How Digital ID can help keep your private data safe

  • Technology

Learn how Digital ID technology can help can help keep your private data safe by providing a simple method for identification.

  • 14.05.2024
  • Time to read 1 min read
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The challenge of identifying data being exposed by criminals continues to be a major issue in Australia. Every week, there are reports of organisations becoming the victims of cyber-attacks, resulting in significant volumes of Australian’s personal data being leaked on the dark web and used illegally by criminals.

What can we do to help stop data being stolen? One idea is not needing to give that data to begin with – enter Digital ID.

Following the Digital ID bill passing the Australian Senate in March,  and with the expected introduction of the Digital ID Bill in the House of Representatives this week, there is increased momentum to implement this idea, and as more concerns are raised about ID theft, the technology can’t come quick enough.

Essentially, a Digital ID can reduce the need for Australians to repetitively hand over sensitive identity documents to multiple organisations. For example, it could stop the requirement of having your driver’s license scanned to enter a licensed venue or providing ID documents to sign-up to membership programs. Given the benefits, there is now growing urgency around implementing a well-functioning Digital ID ecosystem in Australia to help minimise the amount of personal data being unnecessarily collected and stored.

How will this work?

The Digital ID technology can help reduce the impact of data breaches by providing a simple method for identification. Currently, individuals regularly must provide various personal documents for different service needs. This includes, needing to have their license scanned to prove they are over 18 years old to enter a venue, or provide documents to a real estate agent to validate your identity.

Successfully rolling out Digital ID – which will act as a simple and economy-wide way you can verify your identity or other attribute, such as proof of age – will require education and awareness about how it works and how it will benefit the community to help ensure people take it up. That’s why NAB has put together a second Digitial ID explainer that shows the milestones so far and what’s next for Digital ID.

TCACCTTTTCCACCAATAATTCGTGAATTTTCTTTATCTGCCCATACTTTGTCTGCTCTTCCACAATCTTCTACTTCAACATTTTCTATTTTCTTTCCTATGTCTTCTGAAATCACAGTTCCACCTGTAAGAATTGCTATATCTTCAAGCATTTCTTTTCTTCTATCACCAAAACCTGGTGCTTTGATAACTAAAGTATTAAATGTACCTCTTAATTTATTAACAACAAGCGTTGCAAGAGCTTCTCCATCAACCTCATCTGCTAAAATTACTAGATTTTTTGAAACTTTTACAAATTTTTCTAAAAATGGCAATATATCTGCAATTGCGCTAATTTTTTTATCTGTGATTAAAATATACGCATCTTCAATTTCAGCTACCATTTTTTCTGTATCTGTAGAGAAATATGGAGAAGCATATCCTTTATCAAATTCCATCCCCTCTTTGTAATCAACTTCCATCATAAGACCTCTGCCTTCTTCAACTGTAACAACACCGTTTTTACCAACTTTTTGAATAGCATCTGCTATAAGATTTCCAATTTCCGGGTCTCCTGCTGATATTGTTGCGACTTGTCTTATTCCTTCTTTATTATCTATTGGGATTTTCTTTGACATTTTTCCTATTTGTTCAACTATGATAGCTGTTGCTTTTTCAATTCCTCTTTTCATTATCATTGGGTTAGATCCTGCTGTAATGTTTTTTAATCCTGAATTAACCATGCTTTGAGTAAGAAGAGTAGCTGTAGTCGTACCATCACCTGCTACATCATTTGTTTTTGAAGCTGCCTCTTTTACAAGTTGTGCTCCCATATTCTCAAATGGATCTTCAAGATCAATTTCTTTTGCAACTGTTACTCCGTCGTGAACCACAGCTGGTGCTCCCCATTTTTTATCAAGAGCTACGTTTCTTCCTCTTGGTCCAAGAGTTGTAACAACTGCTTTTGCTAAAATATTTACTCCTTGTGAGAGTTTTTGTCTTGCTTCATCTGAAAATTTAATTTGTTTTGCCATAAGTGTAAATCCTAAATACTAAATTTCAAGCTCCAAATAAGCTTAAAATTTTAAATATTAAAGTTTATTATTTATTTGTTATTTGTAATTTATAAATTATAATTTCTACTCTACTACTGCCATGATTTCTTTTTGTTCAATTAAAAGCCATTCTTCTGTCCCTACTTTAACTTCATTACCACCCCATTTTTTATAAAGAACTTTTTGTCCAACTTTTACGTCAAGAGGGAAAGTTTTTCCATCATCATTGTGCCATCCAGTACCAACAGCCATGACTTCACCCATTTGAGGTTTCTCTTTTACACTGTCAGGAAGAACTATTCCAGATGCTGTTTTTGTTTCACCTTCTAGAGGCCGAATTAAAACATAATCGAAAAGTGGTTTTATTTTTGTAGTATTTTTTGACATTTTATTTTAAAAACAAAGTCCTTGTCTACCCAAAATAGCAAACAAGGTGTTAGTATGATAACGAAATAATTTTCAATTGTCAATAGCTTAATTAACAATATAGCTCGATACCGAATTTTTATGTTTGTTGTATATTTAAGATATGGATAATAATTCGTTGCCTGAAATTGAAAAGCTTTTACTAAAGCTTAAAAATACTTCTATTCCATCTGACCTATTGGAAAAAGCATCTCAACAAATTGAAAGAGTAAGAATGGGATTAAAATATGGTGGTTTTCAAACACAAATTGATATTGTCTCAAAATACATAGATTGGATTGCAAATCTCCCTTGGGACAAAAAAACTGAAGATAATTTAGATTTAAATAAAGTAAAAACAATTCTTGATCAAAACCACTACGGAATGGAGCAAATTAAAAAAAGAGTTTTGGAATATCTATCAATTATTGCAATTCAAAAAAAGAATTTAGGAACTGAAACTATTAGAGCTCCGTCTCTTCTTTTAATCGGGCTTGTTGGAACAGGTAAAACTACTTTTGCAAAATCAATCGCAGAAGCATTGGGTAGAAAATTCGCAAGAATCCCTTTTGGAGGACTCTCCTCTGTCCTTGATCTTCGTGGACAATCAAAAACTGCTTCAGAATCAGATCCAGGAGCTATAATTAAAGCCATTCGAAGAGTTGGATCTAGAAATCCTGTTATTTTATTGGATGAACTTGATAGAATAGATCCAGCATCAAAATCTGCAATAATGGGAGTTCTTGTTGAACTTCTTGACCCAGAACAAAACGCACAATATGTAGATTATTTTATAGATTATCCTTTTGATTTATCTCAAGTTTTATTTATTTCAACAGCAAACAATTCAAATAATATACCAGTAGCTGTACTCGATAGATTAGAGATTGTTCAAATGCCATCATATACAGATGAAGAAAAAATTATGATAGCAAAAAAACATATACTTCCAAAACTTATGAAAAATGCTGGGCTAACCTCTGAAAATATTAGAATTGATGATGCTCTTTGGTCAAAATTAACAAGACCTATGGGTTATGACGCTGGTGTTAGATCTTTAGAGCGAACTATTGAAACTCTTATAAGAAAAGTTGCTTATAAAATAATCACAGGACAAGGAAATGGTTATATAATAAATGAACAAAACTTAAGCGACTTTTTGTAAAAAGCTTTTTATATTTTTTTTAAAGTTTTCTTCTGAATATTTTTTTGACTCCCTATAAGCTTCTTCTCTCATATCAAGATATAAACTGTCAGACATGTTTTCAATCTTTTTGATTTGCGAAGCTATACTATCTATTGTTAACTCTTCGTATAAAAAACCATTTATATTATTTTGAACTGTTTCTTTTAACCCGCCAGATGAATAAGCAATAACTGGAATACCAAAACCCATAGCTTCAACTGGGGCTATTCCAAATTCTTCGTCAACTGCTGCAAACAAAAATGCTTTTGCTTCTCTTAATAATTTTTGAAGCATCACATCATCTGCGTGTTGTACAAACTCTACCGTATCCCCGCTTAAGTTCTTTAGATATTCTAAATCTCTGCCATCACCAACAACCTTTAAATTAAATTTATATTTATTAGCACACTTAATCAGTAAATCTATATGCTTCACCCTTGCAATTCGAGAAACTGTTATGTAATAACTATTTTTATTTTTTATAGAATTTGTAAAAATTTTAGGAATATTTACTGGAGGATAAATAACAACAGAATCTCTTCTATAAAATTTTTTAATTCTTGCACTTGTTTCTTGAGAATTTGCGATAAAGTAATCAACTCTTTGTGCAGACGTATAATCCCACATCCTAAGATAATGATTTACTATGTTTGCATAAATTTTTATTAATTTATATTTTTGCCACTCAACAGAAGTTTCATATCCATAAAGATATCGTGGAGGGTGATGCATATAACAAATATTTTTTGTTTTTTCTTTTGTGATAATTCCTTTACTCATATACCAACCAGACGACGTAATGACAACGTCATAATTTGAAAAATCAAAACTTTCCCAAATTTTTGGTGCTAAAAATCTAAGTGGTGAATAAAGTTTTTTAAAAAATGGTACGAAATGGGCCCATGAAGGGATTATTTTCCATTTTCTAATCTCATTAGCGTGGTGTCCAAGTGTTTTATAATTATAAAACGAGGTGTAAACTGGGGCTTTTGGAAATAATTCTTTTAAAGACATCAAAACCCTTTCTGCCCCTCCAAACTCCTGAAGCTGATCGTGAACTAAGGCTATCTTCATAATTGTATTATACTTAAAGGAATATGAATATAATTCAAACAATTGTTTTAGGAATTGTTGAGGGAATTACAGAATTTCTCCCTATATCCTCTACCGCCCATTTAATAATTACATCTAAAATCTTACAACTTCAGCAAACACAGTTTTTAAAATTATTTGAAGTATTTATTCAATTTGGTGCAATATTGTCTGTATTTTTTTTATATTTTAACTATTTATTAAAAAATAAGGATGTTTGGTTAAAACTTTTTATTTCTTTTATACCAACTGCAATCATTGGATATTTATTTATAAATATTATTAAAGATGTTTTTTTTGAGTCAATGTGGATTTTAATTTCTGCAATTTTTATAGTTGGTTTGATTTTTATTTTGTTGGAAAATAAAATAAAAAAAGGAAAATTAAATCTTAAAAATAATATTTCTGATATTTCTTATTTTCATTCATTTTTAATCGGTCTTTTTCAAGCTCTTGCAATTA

Catch up with a Digital ID 101 explainer here

The journey to date

If passed, these laws would establish:

  • An accreditation scheme for Digital ID services, meaning organisations, including banks can apply to become accredited to participate in the Australian Government Digital ID System (‘AGDIS’). Effectively this means that a bank could verify your identity to another organisation who requires this information – minimising the need to give them a whole bunch of your personal identity documents again which they then store. Accreditation is voluntary.
  • Under the Accreditation Rules, organisations applying for accreditation would need to demonstrate and attest to how their Digital ID services meet certain minimum standards including relating to security, fraud control, privacy, incident management and reporting, disaster recovery, user experience and inclusion.
  • Businesses which are accredited will be permitted to join the AGDIS within two years of the legislation commencement date, creating greater certainty regarding private sector inclusion.

What will this mean for individuals and businesses?  

A key benefit of Digital ID is to minimise unnecessary data collection and sharing. By using digital ID, it reduces the number of places an individual must give sensitive documents to. It also means minimising the need for business to collect and store those records, reducing the impact on individuals if they are caught up in a data breach.

 

What about privacy and consumer safeguards?

Under the proposed laws, Digital ID service providers must comply with the Commonwealth privacy laws (or state/territory equivalent), and in addition must also comply with additional privacy safeguards.

In brief, these safeguards include:

  • Prohibitions on the collection of certain attributes;
  • Requirements for express consent;
  • Restricting disclosure of unique/single identifiers, restricting data profiling and the use of personal information for marketing; and
  • Prohibitions on one-to-many matching using biometrics and restrictions on the use of biometric data.

For more information on how the Government is addressing privacy concerns, visit Legislation | Digital Identity.

To learn more about key issues in technology listen to the NAB Digital Next Podcast. More episodes are available on the NAB News podcast page.

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